VIDEO: Extreme “Get The Funk Out”
Onstage, Bettencourt played the effortlessly cool heartthrob, providing the perfect foil for Cherone’s hyperactive persona. Cherone was a meat-and-potatoes rocker, lacking the alley-cat ferocity of Axl Rose or the sex-god grandeur of David Lee Roth (which helps explain why his stint as Van Halen’s third lead singer, behind Roth and Sammy Hagar, only lasted from 1996 to 1999). He made up for it with a workhorse stage presence, a robust set of pipes and an unwavering conviction of every word that came out of his mouth. Cherone either didn’t know or didn’t care how ridiculous he sounded interpolating a popular children’s tongue-twister on “Suzi (Wants Her All Day What?)”; it’s to his immense credit that he sells the song anyway.
Ironically—and perhaps predictably—Pornograffiti’s lean, mean rockers didn’t make the album a hit; lead singles “Decadence Dance” and “Get the Funk Out” barely made a dent on the rock charts. It wasn’t until Extreme released the acoustic ballad “More than Words” as the album’s third single in March of 1991 that Pornograffiti started building momentum. Supported by a plaintive, black and white performance video, “More than Words” vaulted to No. 1 on the Billboard Hot 100; its jangly, acoustic follow-up single, “Hole Hearted,” peaked at No. 4. Suddenly, Extreme graduated from dingy clubs to arenas, and their stratospheric upward trajectory culminated in a slot on the 1992 Freddie Mercury Tribute Concert at Wembley Stadium, where they performed in front of 72,000 people.
VIDEO: Extreme “More Than Words”
The smash success of “More than Words” was a classic blessing-and-curse story: Extreme had become rock royalty off the strength of a song that misrepresented their sound. Yet even at their most stripped-down and sentimental, they still outperformed their peers. Bettencourt’s supple finger-picking and vocal harmonies complement Cherone’s angelic falsetto, and the tender melody masks a cautionary tale about the words “I love you” being stripped of their meaning through overuse. With all due respect to Poison and Warrant, “More than Words” operates on a higher plane than ham-fisted, three-chords-and-the-truth bonanzas like “Every Rose Has Its Thorn” and “Heaven.” The members of Extreme rightfully took the success of “More than Words” as a net positive (“We never wrote it, we never released it, I’m working at Burger King selling two burgers for a buck,” Bettencourt told Classic Rock in 2018) and continue to play it at every show.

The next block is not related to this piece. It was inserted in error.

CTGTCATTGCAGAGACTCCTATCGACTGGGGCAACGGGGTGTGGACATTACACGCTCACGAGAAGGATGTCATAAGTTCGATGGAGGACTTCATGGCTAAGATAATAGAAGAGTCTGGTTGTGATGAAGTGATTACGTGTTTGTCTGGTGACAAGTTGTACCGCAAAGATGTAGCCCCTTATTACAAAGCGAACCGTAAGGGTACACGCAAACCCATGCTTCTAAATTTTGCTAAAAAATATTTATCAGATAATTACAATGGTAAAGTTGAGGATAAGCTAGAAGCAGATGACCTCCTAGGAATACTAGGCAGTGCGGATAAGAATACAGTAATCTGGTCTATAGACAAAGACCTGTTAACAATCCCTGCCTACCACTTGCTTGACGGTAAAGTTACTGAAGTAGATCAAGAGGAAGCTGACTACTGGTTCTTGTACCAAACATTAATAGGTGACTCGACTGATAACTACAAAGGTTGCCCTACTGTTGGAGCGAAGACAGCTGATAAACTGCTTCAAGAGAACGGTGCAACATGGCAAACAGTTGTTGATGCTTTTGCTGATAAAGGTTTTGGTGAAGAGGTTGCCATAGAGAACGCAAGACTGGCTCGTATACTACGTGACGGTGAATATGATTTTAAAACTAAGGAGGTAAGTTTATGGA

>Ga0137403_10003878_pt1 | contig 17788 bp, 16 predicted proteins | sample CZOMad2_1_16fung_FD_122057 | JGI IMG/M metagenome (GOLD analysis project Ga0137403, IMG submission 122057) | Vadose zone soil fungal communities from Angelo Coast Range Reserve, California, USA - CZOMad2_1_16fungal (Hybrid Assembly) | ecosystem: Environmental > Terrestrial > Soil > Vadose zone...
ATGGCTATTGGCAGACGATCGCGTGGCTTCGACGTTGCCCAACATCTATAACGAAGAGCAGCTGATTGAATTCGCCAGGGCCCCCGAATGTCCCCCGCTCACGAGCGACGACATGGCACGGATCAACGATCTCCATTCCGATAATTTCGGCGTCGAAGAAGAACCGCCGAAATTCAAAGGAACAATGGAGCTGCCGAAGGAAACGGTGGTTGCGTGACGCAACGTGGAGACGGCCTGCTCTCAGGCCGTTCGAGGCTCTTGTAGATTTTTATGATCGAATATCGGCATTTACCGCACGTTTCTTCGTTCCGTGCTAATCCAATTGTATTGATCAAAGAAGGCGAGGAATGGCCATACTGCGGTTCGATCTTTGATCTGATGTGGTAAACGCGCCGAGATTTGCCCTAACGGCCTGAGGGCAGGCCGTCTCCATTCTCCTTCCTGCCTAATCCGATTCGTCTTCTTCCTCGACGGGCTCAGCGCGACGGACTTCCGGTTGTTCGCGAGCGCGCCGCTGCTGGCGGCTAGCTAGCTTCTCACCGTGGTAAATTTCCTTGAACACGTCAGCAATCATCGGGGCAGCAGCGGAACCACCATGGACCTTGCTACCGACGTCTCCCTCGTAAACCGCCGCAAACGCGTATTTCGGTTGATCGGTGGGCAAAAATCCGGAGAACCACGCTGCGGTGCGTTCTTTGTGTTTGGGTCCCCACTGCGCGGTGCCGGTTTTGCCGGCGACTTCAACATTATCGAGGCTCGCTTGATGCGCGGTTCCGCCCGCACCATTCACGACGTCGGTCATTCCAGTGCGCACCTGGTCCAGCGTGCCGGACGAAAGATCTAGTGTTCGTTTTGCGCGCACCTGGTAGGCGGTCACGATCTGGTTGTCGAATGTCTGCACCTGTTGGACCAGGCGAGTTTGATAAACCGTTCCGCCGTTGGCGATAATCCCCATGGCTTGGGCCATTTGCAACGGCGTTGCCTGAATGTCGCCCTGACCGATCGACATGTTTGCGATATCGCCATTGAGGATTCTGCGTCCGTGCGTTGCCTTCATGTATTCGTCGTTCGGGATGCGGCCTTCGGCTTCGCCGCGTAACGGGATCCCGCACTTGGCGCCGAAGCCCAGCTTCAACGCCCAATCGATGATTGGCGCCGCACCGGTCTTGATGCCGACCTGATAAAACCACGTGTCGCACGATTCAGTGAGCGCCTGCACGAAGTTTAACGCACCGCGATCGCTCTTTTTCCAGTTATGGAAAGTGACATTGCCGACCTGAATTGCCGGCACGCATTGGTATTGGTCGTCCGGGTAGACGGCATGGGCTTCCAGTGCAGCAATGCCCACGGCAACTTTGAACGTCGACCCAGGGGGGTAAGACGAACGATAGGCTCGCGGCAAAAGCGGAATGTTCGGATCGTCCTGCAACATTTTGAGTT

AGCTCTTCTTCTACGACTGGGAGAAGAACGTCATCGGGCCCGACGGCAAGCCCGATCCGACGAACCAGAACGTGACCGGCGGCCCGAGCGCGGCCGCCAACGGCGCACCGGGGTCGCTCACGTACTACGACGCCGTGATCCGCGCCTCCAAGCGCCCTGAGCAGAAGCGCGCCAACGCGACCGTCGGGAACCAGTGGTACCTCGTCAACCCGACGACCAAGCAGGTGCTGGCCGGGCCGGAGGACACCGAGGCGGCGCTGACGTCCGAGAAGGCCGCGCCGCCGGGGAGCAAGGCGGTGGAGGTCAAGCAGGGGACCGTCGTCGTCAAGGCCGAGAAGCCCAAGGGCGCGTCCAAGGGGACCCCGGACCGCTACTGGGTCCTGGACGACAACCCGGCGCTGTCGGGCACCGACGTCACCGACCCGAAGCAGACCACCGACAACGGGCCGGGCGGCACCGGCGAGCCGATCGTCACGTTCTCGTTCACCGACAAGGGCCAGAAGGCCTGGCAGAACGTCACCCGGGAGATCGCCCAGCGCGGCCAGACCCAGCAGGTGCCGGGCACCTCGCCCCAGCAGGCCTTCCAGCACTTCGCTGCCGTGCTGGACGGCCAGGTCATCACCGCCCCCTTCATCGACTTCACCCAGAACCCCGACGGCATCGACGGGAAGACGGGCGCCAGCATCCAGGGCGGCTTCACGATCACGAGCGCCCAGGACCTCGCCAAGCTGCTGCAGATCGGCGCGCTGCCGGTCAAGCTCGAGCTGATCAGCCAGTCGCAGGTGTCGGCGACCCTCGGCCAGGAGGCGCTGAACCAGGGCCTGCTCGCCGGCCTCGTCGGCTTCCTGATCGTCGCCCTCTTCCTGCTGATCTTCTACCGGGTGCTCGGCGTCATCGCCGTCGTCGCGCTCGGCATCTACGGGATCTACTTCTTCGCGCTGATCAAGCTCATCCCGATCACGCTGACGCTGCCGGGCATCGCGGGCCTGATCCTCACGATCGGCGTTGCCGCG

Extreme would continue to push their compositional and thematic boundaries on Pornograffiti’s follow-up, 1992’s III Sides to Every Story, which couched an EP’s worth of brilliant rockers inside a bloated, three-headed hydra of a concept album. But by that point, grunge had taken the world by storm, rendering Extreme’s brand of knotty, progressive hard rock obsolete. The group disbanded after 1995’s lukewarmly received Waiting for the Punchline and didn’t join forces again until 2008, when they released their comeback album Saudades de Rock. In 2015, Extreme even commemorated Pornograffiti’s 25th anniversary with a successful U.S. tour and accompanying live album/DVD, and they continue to stuff their setlists with highlights from the album.
Now, 30 years after its release, Pornograffiti remains the crown jewel in Extreme’s discography—and a high-water mark of the glam metal era.